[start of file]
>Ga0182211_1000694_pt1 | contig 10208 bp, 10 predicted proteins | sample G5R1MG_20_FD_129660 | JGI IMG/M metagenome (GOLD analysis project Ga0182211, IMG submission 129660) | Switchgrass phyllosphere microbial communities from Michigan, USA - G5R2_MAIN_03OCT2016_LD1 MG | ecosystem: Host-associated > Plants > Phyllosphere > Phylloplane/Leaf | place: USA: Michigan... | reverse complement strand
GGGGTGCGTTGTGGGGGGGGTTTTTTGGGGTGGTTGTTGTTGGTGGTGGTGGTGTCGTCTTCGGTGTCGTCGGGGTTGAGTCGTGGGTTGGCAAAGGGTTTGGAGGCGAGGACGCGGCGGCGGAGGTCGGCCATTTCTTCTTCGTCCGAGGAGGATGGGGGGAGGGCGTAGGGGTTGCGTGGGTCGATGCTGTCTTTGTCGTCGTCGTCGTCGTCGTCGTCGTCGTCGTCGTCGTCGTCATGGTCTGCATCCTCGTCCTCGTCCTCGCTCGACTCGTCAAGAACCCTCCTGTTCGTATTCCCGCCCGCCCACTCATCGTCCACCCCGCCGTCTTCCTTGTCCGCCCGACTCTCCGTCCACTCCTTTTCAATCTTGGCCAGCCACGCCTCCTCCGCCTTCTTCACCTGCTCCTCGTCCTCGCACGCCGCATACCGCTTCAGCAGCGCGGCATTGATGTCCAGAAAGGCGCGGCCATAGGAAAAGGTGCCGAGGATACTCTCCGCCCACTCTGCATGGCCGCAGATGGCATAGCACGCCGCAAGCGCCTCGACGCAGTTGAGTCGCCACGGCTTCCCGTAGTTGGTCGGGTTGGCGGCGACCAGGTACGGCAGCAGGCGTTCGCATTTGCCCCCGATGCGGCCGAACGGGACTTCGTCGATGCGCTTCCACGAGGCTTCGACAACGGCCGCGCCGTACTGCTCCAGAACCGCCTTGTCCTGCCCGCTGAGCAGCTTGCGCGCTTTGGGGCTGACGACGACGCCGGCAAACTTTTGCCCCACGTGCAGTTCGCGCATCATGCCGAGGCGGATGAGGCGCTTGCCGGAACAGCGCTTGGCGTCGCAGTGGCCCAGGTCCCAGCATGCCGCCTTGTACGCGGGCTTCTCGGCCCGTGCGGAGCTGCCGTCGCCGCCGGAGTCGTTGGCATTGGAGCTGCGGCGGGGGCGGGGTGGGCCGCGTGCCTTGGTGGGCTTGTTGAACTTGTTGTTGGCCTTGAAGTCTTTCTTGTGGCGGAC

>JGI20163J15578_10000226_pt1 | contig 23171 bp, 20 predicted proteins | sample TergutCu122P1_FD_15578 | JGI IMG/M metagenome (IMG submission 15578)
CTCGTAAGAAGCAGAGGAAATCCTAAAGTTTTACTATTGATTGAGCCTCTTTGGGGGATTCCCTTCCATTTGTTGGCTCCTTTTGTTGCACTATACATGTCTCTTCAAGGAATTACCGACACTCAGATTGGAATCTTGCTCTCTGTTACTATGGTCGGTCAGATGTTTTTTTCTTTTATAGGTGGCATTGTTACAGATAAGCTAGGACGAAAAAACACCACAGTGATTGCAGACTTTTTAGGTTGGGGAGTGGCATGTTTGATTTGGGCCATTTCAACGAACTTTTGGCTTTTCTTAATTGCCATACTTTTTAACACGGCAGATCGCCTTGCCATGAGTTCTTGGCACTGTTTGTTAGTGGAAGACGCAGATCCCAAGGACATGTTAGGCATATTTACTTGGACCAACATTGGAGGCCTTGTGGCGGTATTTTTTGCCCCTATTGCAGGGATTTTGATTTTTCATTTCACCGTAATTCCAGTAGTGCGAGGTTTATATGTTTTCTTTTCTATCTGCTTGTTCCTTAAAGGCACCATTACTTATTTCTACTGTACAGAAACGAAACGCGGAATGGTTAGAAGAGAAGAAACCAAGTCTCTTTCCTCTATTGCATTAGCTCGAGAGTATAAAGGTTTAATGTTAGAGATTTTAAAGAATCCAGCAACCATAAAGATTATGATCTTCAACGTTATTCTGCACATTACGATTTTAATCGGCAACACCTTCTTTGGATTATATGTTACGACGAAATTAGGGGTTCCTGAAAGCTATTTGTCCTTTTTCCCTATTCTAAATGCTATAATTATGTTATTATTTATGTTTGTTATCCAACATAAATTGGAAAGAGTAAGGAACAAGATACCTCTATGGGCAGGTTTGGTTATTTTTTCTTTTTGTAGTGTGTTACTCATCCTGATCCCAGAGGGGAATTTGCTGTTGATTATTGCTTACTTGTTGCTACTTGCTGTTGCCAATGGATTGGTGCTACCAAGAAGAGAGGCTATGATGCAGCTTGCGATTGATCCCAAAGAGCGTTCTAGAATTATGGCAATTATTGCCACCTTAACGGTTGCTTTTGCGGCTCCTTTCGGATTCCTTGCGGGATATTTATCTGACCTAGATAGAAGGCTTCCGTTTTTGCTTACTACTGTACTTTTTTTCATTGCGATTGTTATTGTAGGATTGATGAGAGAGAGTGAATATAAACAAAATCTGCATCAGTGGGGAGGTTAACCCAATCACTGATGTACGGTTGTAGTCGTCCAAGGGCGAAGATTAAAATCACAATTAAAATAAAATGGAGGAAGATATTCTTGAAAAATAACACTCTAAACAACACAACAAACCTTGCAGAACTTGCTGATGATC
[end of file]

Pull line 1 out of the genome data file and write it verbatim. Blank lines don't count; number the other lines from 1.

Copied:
>Ga0182211_1000694_pt1 | contig 10208 bp, 10 predicted proteins | sample G5R1MG_20_FD_129660 | JGI IMG/M metagenome (GOLD analysis project Ga0182211, IMG submission 129660) | Switchgrass phyllosphere microbial communities from Michigan, USA - G5R2_MAIN_03OCT2016_LD1 MG | ecosystem: Host-associated > Plants > Phyllosphere > Phylloplane/Leaf | place: USA: Michigan... | reverse complement strand